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Here's the good news: You probably don't own this company; it's not available on U.S. exchanges.
Here's the bad news: The company's actions could be far-reaching and affect many companies in the same industry.
The Food and Drug Administration claims that generic-drug maker Ranbaxy falsified data that it submitted to the agency. It's already banned the import of drugs from two of Ranbaxy's plants and now it won't review any new marketing applications from the plant where the violations took place.
That just doesn't seem like an extreme enough punishment.
The FDA has to be able to trust that the data it receives is accurate. The application for Eli Lilly's (NYSE: LLY ) blood thinner, prasugrel, was reportedly so long that if you printed out all the pages it would be as high as the Empire State Building. The agency needs to be able to use its limited funds to figure out whether the data supports an approval, not whether it's accurate.
Approval of Johnson & Johnson (NYSE: JNJ ) antibiotic ceftobiprole has been held up because the agency questioned some of the data that came out of the clinical trial sites. I think it's likely we'll see more questioning of data like this -- whether it's justified or not -- in the future. Unfortunately, once one drugmaker violates the FDA's trust, the agency is bound to waste time scrutinizing the accuracy of data from everybody, which will only further delay approvals.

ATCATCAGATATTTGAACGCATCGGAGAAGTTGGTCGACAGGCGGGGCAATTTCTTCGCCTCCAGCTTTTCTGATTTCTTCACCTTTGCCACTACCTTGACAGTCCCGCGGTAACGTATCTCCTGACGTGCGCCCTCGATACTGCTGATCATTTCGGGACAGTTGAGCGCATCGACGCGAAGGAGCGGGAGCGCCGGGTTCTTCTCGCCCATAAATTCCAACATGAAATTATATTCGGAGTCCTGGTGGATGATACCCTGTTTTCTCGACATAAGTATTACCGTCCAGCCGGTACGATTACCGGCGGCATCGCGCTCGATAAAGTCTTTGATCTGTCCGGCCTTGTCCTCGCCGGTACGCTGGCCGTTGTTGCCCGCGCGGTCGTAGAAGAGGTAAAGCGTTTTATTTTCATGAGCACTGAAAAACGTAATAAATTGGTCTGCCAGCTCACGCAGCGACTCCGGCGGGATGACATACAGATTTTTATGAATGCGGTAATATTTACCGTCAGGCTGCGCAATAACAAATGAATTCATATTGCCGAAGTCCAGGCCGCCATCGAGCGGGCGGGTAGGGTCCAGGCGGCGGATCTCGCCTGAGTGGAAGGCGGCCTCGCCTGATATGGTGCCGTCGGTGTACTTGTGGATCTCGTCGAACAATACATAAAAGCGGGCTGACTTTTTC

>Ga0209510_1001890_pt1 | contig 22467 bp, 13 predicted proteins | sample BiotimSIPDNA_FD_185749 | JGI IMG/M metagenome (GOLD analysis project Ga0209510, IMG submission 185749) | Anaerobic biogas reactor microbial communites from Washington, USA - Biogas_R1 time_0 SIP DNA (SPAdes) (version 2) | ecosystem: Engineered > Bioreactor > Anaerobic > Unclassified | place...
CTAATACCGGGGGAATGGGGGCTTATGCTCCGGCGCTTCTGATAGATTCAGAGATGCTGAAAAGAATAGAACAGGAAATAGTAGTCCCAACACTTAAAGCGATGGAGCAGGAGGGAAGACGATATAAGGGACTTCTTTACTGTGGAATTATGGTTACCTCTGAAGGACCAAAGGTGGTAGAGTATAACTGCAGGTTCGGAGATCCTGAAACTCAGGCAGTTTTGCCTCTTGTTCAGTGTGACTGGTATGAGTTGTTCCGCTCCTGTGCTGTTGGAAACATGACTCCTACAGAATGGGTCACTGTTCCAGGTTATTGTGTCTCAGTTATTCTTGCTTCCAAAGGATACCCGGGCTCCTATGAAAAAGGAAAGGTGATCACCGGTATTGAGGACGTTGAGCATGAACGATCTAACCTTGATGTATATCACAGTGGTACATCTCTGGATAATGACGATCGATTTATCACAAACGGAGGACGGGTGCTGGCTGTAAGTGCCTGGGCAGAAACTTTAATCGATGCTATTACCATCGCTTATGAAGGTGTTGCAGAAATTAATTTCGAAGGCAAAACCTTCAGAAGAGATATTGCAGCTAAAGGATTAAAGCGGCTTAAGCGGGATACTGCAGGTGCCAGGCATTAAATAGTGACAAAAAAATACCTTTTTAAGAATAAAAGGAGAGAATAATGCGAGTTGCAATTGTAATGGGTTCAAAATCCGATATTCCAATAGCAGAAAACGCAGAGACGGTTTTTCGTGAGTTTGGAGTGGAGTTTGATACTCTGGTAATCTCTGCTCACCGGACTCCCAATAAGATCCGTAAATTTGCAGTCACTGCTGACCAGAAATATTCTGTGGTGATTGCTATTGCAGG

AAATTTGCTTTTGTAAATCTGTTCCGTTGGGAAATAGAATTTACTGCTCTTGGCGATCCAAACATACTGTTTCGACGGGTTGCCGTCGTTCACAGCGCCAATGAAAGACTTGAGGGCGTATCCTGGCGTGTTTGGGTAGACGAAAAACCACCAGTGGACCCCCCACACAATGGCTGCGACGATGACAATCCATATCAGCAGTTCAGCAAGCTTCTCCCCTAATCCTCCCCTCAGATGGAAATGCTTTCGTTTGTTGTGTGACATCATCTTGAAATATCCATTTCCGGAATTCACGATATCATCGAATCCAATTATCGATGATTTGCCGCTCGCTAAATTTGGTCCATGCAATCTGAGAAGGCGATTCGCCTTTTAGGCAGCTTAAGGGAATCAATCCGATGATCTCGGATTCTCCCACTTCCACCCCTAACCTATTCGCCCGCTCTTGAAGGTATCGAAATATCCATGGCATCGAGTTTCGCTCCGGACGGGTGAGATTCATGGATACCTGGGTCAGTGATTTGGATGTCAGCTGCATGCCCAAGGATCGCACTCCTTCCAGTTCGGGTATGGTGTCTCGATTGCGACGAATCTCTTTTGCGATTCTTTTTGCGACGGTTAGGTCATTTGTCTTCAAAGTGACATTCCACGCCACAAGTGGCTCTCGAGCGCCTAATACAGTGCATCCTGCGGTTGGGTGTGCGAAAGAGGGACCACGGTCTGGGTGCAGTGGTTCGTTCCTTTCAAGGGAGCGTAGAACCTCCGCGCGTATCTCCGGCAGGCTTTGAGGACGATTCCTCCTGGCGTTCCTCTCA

Since Ranbaxy is based in India, the biggest ramifications could be for foreign generic-drug makers, such as Israel's Teva Pharmaceutical (Nasdaq: TEVA ) and India's Dr. Reddy's Laboratories (NYSE: RDY ) . Between Ranbaxy's falsified data and Baxter's (NYSE: BAX ) contaminated heparin that originated in China, the FDA is likely becoming continually wary of foreign manufacturing.
Thanks a lot, Ranbaxy.
Our Foolishness is far from generic: